Background: Although previous studies have associated physical activity (PA) with lower depressive symptoms, the combined effects of the (1) frequency, (2) intensity, and (3) duration of long-term PA have not been examined in detail.
Purpose: We examined the dose-response association between changes in frequency, intensity, and duration of PA and depressive symptoms in men and women over 6 years.
Methods: Participants comprised 1,959 healthy adults (833 men and 1,126 women), aged 24-39 years in 2001, drawn from the ongoing Young Finns Study. PA was assessed using a self-report questionnaire completed in connection with a medical examination in 2001 and 2007. Depressive symptoms were simultaneously assessed using a modified version of Beck's Depression Inventory in both phases.
Results: High doses of PA at baseline were prospectively associated with fewer depressive symptoms in men, while moderate doses of PA at baseline were inversely associated with the prevalence of depressive symptoms in women. Associations between baseline PA and depressive symptom changes were mediated by social and health-related factors which differed between men and women. Long-term participation in regular PA in all dimensions remained remarkably stable (all p < 0.001). Compared to those who remained inactive, the persistently active participants in all dimensions, with the exception of women's intensity group, were more likely to show decreases in depressive symptoms independent of the included confounders. An increase in PA in certain groups was also independently associated with fewer depressive symptoms, particularly in women.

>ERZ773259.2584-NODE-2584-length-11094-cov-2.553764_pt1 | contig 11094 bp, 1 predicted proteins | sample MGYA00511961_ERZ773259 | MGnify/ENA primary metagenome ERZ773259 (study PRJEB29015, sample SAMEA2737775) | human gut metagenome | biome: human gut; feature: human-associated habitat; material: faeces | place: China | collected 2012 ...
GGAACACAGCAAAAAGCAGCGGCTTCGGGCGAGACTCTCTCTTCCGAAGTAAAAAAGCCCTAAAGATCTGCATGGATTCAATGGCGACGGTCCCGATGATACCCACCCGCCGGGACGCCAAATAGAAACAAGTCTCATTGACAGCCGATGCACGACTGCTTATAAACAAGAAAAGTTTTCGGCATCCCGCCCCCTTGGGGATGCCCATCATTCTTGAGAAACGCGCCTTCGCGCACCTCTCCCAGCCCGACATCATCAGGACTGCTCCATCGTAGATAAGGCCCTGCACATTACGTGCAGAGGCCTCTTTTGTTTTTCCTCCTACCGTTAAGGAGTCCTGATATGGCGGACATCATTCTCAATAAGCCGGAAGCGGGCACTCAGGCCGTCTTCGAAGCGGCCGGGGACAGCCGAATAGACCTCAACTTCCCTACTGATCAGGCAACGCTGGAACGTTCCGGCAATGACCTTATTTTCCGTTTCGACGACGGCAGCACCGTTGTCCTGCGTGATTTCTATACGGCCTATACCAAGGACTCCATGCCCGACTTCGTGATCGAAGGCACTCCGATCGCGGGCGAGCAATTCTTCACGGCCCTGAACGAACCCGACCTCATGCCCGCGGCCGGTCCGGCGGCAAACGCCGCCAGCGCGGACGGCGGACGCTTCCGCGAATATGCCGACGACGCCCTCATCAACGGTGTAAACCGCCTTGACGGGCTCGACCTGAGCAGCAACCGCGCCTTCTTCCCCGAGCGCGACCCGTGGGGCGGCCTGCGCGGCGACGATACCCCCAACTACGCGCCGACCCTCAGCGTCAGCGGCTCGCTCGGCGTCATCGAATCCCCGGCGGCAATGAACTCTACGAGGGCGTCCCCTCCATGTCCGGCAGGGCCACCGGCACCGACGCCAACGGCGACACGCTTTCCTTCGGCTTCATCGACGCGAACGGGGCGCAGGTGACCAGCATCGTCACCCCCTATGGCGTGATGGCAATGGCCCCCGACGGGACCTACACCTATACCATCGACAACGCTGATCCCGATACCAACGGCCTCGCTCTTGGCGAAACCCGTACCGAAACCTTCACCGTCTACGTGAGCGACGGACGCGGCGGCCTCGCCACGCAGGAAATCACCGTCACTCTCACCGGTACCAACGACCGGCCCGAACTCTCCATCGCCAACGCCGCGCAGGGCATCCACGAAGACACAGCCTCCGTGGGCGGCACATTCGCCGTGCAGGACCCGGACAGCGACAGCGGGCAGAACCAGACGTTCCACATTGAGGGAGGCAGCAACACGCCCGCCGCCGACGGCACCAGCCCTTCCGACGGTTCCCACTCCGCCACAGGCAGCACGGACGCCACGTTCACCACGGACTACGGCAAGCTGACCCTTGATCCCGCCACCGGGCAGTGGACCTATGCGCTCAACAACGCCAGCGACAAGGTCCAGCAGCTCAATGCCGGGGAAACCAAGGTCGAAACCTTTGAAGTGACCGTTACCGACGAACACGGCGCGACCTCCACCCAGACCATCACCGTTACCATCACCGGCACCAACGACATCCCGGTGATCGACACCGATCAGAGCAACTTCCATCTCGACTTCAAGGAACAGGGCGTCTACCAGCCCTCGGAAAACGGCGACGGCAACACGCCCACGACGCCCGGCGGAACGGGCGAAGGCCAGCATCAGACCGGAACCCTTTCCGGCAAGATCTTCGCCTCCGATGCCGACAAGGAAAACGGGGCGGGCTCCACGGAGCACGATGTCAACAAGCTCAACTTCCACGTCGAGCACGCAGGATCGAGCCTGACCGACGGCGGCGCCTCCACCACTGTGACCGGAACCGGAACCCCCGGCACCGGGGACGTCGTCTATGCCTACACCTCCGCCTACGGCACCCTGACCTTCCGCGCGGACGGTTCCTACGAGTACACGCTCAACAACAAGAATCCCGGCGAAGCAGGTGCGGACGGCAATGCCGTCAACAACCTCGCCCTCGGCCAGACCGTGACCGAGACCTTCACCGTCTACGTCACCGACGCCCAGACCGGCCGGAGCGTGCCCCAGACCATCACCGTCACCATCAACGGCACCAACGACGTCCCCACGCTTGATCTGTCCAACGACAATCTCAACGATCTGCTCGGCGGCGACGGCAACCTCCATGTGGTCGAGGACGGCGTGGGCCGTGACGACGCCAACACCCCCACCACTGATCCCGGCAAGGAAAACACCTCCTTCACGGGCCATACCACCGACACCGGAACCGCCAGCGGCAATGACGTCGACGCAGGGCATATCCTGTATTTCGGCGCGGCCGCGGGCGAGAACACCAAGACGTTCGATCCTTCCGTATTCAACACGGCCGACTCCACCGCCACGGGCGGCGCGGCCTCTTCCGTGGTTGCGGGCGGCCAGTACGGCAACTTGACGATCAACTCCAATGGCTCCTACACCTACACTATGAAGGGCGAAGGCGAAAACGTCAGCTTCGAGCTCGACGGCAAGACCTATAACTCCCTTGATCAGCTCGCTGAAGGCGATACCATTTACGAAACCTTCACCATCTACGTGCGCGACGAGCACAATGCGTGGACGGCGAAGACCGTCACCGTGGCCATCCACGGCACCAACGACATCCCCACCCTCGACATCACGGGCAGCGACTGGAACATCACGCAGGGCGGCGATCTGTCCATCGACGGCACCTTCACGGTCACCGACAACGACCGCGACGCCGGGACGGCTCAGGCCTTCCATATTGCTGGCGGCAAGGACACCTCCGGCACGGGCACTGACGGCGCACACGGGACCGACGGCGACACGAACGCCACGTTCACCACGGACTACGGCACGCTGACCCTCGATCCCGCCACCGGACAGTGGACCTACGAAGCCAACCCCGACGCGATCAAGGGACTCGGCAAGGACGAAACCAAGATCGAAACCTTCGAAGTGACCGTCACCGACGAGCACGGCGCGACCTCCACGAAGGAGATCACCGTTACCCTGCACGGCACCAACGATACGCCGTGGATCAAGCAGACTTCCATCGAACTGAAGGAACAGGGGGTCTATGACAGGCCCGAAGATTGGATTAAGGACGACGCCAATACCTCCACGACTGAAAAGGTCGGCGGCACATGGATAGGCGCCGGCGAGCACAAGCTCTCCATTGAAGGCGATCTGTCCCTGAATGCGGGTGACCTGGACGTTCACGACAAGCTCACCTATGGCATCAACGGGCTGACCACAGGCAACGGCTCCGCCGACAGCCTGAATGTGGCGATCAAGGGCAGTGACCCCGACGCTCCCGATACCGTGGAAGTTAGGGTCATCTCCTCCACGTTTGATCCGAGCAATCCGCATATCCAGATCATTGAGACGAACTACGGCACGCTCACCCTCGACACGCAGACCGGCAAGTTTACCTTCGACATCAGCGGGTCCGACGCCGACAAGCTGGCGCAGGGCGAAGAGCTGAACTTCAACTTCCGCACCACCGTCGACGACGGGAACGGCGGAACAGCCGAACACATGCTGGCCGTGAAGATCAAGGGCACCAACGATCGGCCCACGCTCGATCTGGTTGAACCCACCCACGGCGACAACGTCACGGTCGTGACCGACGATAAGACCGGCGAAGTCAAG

Conclusions: Regular and persistent participation in different doses of PA may provide short-term and long-term beneficial effects on depressive symptom changes. The results imply that the moderate to high doses of PA may serve as a buffer against depression in early midlife.